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Tuesday 3 October 2017

Fernando Perdomo - The Golden Hour

I first came across Fernando Perdomo in the early days of Anything Should Happen. ASH celebrated the forgotten past and I was even then getting a little restless at the ignorance of the now. In a conversation with my ASH cohort, Mick Dillingham, Dreaming In Stereo's newly released debut album was mentioned and I became hooked on that and the follow up. I still am.

The eight years since have seemed much longer because Perdomo has been active, I'm not sure that he ever sleeps. There's been a lot of comparisons with Todd Rundgren and I see that, but his solo career has far more Pop and Rock influence and less of the Philly Soul. He is though an outstanding multi instrumentalist and a guitar player equal to Rundgren.

The Todd comparisons stand up even more due to his work with other artists. Producer, cohort, helper, he excels in all. His work on recent albums by Gretchen's Wheel and the incredible Cait Brennan album is exemplary. I also connect in a similar way of being as fanatic about Prog as I am about Power Pop.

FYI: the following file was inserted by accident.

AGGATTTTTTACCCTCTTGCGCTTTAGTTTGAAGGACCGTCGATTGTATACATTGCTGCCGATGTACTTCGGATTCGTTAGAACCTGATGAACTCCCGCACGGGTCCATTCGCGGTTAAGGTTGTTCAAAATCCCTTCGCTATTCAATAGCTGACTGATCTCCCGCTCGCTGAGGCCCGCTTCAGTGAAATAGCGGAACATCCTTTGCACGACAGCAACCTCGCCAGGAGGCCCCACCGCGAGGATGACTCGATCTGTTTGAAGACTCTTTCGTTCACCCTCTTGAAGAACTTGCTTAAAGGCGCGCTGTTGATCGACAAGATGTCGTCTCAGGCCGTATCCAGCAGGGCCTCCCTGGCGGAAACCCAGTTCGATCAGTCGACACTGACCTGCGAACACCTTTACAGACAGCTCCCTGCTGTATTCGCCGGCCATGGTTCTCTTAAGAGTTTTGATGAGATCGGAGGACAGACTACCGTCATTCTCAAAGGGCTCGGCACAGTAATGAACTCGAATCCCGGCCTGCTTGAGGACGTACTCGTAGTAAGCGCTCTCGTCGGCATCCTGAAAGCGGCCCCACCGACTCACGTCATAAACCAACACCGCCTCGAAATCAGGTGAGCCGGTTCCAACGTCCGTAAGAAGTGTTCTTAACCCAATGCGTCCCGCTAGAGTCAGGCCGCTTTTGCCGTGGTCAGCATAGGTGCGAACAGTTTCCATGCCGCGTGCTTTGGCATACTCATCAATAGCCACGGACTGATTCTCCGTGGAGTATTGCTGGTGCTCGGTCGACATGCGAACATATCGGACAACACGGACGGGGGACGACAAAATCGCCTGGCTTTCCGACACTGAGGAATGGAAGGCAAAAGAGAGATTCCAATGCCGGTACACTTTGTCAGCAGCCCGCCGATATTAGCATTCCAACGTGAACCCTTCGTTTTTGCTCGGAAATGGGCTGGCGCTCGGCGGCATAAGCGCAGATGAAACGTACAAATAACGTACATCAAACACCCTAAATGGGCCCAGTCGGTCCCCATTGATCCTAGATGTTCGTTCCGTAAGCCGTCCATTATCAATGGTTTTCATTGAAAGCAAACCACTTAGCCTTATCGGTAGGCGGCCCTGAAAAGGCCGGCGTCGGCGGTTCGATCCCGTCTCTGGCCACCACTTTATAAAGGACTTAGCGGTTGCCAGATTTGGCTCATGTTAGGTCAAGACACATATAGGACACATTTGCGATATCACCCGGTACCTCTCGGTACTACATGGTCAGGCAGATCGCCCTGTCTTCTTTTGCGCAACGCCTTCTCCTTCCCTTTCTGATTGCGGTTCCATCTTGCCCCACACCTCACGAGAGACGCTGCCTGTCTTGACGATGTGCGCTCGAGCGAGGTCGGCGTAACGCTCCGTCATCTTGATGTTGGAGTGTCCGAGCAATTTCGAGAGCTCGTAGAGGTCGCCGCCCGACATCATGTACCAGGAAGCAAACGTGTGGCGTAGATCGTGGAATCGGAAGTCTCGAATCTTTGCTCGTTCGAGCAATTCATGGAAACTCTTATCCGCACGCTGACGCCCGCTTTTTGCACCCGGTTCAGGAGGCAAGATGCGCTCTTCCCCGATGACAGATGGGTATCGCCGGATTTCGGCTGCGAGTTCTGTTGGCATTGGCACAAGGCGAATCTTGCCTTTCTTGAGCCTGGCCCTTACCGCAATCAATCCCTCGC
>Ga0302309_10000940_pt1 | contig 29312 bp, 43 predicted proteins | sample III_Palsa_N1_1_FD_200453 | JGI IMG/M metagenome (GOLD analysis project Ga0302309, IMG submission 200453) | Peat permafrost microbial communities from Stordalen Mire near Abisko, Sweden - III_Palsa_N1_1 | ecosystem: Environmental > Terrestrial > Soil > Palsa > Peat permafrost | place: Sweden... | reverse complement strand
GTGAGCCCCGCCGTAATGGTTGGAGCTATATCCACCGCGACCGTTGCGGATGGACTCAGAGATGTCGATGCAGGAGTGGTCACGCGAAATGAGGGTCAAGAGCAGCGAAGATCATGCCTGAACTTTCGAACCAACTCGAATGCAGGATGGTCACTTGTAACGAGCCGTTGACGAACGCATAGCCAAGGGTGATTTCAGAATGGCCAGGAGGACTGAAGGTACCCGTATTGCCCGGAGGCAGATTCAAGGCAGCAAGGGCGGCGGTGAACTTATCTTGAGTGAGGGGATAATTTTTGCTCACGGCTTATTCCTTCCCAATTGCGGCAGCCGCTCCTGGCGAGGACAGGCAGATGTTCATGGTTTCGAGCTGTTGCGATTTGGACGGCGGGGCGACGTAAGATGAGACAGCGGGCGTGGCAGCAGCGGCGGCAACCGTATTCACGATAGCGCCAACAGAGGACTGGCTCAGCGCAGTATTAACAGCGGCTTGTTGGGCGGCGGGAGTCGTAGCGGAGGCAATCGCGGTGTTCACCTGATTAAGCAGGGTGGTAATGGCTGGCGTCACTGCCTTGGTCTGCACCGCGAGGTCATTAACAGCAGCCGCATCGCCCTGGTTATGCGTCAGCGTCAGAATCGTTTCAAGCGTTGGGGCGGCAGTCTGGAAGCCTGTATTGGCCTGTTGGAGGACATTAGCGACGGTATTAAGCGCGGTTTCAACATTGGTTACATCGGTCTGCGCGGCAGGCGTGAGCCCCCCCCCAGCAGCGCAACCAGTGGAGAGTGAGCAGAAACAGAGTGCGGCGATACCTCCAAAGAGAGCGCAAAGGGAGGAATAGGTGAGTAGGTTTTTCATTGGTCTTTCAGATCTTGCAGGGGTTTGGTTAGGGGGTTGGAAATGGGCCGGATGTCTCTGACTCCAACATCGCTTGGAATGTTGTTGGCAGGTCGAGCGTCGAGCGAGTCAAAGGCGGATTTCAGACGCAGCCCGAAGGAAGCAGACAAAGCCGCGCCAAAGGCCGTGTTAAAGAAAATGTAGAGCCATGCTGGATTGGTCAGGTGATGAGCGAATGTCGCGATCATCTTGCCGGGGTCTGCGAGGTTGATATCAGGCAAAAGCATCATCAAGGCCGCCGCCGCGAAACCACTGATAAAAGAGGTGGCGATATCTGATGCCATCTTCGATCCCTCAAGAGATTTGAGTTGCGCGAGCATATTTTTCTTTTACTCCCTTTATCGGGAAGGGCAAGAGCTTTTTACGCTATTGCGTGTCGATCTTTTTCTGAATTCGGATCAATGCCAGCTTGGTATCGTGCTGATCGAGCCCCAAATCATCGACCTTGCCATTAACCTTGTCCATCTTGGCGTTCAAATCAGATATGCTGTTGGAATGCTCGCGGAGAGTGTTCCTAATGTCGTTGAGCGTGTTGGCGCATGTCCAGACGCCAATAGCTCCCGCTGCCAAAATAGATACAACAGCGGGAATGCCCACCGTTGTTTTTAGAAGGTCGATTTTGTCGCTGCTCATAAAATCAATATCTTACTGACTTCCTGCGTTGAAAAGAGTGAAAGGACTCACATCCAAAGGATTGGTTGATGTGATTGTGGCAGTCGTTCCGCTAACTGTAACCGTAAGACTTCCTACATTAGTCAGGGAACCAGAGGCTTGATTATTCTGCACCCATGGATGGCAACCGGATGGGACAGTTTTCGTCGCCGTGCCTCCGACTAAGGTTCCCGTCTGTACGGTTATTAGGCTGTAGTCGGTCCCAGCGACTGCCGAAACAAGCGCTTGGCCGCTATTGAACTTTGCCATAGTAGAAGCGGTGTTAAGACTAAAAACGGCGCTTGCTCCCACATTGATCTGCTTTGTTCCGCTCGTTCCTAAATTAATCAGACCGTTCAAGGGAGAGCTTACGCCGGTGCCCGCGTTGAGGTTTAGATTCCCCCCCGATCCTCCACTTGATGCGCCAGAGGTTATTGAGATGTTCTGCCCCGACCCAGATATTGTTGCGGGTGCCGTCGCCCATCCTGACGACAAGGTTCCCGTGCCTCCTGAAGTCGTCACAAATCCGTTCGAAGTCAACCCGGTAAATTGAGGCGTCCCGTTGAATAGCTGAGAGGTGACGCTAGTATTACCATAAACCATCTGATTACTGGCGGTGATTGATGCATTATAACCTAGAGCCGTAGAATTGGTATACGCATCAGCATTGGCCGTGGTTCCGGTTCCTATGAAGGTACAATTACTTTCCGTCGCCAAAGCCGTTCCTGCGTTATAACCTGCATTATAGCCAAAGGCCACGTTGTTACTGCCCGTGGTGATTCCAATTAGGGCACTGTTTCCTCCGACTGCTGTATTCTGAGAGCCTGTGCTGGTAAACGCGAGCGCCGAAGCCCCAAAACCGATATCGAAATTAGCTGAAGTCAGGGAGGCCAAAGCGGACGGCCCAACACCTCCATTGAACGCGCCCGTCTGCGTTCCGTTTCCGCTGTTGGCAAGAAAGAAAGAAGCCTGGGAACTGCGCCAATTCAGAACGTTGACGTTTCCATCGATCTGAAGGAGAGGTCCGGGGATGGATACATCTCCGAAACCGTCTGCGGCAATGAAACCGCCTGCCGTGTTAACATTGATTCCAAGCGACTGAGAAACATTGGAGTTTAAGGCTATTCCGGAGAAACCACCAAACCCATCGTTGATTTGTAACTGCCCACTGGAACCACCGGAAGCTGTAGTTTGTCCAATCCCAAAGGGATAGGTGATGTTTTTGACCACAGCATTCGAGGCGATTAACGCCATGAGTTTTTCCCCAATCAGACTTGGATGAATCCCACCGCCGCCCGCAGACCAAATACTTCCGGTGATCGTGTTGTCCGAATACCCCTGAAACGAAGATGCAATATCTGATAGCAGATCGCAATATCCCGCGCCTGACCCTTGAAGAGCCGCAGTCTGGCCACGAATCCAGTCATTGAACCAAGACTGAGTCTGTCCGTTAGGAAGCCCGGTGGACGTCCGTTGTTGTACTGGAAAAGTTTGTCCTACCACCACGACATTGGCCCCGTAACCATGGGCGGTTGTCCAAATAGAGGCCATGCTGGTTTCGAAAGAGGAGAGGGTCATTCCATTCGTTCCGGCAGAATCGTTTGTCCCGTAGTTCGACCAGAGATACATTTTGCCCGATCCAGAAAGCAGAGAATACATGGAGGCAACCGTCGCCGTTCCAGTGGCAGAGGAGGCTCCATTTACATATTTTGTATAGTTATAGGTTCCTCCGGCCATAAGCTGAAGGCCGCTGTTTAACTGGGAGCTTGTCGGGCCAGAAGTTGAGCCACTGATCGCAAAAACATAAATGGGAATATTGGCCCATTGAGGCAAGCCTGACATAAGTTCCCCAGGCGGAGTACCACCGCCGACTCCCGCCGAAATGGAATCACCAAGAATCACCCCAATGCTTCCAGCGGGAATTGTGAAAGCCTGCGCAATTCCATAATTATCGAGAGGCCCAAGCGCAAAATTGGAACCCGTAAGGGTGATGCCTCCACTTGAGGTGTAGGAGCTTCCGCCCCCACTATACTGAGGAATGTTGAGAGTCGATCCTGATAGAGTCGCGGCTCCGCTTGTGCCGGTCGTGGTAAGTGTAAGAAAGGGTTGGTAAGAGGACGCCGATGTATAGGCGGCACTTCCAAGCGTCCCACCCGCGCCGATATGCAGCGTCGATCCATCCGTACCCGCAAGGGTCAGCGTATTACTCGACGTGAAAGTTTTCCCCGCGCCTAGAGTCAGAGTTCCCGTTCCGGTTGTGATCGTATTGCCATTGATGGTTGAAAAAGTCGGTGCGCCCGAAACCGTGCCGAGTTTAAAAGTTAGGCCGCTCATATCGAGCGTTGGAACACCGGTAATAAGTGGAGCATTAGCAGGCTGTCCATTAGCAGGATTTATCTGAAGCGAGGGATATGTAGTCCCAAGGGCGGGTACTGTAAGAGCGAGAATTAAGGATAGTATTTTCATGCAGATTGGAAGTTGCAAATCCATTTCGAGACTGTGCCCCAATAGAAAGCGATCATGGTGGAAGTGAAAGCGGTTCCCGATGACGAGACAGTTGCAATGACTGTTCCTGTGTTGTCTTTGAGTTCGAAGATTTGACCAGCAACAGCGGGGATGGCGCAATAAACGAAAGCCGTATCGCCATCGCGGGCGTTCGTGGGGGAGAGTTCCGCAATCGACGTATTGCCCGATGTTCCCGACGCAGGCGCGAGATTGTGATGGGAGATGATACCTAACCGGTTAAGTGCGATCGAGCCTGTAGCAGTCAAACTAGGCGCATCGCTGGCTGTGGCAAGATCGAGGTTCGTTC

There's no Prog here, but there are plenty of other diversions. I Feel is wonderful Psych Pop with a killer riff. However there's a real refreshing brevity in the songs that border on great 60s and 70s Pop Rock without the irritating need to solo like crazy. There is a real laid back feel to the whole album that allows the songs to breathe.

The co-write with Jordan Zevon, Look At The Moon, is Harrison-esque with it's mellotron and haunting riff, When You're Next To Me could be John Miles in his pomp, a crackerjack of a song. I Feel (Therefore I Am) envelops a corking Power Pop Riff in a haunting melody.

Both Spotlight Smile and Sleep are very reminiscent of a more arranged Big Star, or maybe more Chris Bell. The former is more uptempo, but both work as well as each other. I'm not exactly sure why, but The Light makes me think of Colin Blunstone.

There are Rundgren moments, but these are less than others would have you believe, most notably Here With Me and maybe the title track. But essentially this very much a Fernando Perdomo album. With others, the Guitar is much prominent, but on The Golden Hour that would overshadow the songs. Here you can tell he can play, but it's all understated.

If this were 1975, The Golden Hour would sell a million. You can at least get it part the way there by listening and buying here.

1 comment:

  1. Thank you, Don Valentine, for this excellent review of "The Golden Hour"!